He’s no fun to watch, has no real purpose in the movie, and exists to be a hate sink in a setting that doesn’t really need one. We already have a villain, and a complex morality plot that pits friend against friend. So, why is Ross there, exactly?
Making matters worse is the fact that Marvel decided to cast Martin Freeman, an actor well-known for playing roles that are amusingly mild-mannered. They paid big bucks to fly him over to the US, gave him about ten minutes of screen-time, and left us wondering why Bilbo/Watson is acting superior to actual superheroes with an American accent.
Remember Smallville? Remember how we spent five seasons listening to Jonathan Kent’s salt-of-the-Earth wisdom, before he finally kicked the bucket and remained a constant encouragement to Clark even after death?
Yeah, this is not him. The Jonathan Kent in the DCEU exists for one reason: to stop Clark from becoming Superman, or doing anything good with his powers. When young Clark saves his classmates from a sinking school bus, his adoptive father’s best advice is that he probably should’ve let everyone drown. Thanks, Dad.
Jonathan even goes so far as to die in the act of stopping Clark from helping people, which probably helped to turn Clark into the angst-ridden mess he currently is. The writers evidently tried to put a stop to this by having Jonathan appear in Batman V Superman as… a ghost, probably? An apparition created by Clark’s tortured psyche? It’s never explained, but we’re apparently supposed to take Jonathan’s rambling tale as proof that he’s actually okay with Clark becoming a superhero.
Sadly, all it took was Jonathan getting himself killed and coming back as a quasi-ghost to give us this revelation.
In a movie with its fair share of forgettable characters, Rick Flag is perhaps the worst of them all. At least Killer Croc looks like a crocodile, and Katana has a sword that steals souls (in theory, we don’t actually see it happening). Meanwhile, Flag is supposedly the straight-laced leader of the Suicide Squad, but ends up standing out as a symbol of the movie’s wasted potential.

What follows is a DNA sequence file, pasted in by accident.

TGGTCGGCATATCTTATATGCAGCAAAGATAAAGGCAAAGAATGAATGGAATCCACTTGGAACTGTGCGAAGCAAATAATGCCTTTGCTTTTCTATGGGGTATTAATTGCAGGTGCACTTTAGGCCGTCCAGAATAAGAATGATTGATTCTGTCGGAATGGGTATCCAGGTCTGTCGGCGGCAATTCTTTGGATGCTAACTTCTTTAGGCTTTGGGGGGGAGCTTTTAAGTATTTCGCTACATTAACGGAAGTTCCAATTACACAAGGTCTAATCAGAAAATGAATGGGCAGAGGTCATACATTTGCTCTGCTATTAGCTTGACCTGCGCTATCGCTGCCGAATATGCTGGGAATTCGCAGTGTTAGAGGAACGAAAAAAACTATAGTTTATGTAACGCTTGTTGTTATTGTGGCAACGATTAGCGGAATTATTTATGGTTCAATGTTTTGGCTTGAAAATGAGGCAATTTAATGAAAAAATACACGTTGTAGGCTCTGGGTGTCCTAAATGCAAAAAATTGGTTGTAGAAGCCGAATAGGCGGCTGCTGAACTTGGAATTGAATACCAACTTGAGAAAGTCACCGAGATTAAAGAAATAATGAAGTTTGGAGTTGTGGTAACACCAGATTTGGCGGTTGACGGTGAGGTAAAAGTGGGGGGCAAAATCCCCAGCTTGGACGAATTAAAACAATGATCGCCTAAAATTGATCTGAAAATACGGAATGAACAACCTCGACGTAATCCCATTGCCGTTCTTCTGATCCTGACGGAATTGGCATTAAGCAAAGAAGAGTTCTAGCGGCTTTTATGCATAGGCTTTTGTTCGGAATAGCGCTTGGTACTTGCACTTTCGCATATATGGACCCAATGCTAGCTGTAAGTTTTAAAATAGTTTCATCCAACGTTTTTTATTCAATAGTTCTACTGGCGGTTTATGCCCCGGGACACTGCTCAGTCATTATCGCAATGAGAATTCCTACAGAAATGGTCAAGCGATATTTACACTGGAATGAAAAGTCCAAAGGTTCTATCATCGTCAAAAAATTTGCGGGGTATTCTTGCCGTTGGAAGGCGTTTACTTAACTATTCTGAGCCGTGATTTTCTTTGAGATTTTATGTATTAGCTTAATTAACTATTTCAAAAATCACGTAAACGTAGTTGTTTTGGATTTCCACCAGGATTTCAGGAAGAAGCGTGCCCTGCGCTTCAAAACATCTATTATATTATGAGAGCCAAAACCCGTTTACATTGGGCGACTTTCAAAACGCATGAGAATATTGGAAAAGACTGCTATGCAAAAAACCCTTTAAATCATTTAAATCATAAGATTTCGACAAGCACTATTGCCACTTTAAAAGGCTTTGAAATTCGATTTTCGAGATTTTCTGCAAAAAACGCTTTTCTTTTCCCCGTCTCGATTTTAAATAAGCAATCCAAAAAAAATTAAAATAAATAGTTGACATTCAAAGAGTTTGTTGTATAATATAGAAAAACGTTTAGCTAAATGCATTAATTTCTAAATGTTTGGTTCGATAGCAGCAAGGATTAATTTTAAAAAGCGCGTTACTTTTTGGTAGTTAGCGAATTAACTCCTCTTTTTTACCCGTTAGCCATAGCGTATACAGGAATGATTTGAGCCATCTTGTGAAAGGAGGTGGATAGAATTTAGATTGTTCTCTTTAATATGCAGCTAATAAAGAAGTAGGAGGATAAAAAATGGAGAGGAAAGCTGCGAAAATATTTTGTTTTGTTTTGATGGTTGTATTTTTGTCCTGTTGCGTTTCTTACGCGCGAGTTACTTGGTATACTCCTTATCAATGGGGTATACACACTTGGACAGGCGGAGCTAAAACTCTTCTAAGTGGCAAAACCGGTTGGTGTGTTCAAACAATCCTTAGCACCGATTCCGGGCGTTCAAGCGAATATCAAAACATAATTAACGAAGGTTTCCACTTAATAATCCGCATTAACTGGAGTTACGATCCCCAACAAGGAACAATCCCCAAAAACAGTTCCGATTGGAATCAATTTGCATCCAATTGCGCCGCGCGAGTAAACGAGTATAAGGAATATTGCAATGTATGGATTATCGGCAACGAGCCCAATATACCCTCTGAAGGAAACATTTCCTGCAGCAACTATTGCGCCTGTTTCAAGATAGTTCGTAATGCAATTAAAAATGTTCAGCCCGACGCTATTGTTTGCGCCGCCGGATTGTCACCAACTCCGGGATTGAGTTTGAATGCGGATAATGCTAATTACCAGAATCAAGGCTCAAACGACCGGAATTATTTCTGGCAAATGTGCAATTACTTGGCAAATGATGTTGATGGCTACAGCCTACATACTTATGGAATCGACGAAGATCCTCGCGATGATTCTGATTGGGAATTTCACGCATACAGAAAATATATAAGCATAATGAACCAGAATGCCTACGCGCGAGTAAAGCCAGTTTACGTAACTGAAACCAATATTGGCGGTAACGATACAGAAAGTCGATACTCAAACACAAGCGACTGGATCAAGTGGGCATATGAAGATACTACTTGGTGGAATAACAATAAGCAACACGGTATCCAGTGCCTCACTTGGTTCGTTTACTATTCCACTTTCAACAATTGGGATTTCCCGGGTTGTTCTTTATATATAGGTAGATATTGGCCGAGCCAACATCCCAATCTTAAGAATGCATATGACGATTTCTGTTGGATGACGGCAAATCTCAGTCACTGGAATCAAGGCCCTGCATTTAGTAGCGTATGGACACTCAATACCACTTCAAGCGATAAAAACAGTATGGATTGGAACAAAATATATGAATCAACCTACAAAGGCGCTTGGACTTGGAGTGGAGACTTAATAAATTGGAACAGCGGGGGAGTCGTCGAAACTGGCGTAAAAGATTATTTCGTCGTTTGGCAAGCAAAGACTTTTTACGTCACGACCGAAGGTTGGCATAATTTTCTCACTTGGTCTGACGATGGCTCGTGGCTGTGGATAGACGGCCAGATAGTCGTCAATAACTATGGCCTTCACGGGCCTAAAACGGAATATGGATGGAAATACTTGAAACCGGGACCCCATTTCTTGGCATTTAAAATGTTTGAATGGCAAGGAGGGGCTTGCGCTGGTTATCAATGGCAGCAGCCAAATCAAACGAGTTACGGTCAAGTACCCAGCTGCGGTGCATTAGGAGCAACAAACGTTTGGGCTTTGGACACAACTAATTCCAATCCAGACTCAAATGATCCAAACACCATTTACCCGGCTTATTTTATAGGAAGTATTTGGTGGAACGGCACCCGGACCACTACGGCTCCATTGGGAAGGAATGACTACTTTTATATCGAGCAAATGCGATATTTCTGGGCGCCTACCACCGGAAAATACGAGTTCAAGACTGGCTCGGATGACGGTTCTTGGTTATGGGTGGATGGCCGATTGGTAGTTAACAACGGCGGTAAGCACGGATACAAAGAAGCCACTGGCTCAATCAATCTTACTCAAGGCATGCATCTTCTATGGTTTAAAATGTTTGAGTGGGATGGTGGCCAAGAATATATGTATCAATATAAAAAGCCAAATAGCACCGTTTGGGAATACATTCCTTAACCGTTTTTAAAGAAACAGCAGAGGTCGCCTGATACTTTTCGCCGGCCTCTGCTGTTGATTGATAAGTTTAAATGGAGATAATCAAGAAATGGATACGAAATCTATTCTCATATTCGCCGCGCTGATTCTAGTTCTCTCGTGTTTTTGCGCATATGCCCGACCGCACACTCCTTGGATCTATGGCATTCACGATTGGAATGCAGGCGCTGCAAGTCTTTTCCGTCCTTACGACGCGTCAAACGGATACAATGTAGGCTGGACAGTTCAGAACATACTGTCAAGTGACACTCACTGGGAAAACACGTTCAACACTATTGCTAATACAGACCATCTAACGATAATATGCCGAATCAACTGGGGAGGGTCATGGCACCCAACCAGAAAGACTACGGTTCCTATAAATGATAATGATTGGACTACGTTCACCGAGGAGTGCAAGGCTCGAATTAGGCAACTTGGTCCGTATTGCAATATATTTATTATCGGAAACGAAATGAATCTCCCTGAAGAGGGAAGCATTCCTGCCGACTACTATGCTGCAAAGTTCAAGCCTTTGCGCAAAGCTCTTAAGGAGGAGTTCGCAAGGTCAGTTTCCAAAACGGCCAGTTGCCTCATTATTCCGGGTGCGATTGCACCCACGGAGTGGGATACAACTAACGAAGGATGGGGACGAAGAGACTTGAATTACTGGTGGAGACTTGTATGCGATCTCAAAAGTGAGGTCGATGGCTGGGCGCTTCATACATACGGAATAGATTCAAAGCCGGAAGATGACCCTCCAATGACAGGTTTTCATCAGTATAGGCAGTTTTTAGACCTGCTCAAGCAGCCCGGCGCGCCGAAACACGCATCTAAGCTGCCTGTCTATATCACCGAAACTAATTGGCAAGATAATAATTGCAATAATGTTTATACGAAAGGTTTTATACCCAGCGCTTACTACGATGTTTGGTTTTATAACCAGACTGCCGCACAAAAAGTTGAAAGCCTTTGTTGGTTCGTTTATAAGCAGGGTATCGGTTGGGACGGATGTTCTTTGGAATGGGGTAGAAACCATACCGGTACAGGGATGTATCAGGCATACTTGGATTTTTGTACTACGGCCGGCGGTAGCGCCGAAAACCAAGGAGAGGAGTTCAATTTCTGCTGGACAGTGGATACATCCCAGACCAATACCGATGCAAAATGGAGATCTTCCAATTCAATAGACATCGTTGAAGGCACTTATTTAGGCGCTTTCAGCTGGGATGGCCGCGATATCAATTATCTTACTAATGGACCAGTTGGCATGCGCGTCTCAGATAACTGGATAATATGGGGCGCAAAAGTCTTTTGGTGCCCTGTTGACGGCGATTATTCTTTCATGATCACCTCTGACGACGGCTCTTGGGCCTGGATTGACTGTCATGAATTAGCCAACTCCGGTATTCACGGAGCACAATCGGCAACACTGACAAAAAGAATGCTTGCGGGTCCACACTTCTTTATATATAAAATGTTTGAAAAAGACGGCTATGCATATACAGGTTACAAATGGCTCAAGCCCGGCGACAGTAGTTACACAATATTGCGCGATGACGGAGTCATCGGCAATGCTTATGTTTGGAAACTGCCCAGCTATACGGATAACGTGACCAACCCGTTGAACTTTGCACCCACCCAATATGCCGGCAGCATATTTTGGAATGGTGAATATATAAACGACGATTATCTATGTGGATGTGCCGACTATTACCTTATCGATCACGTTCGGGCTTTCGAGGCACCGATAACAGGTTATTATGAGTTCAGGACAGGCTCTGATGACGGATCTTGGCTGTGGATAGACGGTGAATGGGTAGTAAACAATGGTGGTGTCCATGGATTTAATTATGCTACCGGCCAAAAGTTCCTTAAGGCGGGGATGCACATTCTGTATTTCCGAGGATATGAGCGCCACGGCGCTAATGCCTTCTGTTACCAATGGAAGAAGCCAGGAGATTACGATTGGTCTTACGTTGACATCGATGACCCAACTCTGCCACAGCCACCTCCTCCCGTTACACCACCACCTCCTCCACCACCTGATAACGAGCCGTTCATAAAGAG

His entire role is "generic soldier" whose only real connection to the plot is through his relationship with June Moon. Unfortunately, even this gets sidelined for most of the film. We never explore his reaction or thoughts on his girlfriend housing the spirit of an ancient demonic being, as most of his time consists of trying, and failing, to keep the squad in check.
Come the end of the movie, most of the screwballs at least have something to do and eventually become somewhat decent people… and then we have Rick Flag, the generic soldier. He shoots guns and says army things, and could’ve died halfway through the movie without you noticing.
The news that Megan Fox would be returning to work with Michael Bay was a surprise to most, since their professional relationship was less than cordial after Transformers,. Then we got Teenage Mutant Ninja Turtles, and everyone’s suspicions were confirmed: Megan Fox’s April O’Neil was mostly in the movie for the close-ups.
Fox actually doesn’t do such a bad job here, at least with what she’s given, though she does represent a lot of what bogged the movie down: too much human, not enough turtle. Instead of us seeing what the turtles were up to, the movie cuts away every fifteen minutes to a bland a April subplot.
She ends up hogging most of the focus, even when the titular ninja turtles are in the scene, and the plot ends up being mostly about her as opposed to the characters we actually care about.
April O’Neil just works best as an ally, since we came to see the actual teenage mutant ninja turtles. When you take a beloved fictional character, have her played by a controversial actress, and devote a chunk of her screen-time to voyeuristic camera angles, it’s a recipe for disaster.
Can you think of any other bad characters from superhero movies? Let us know in the comments!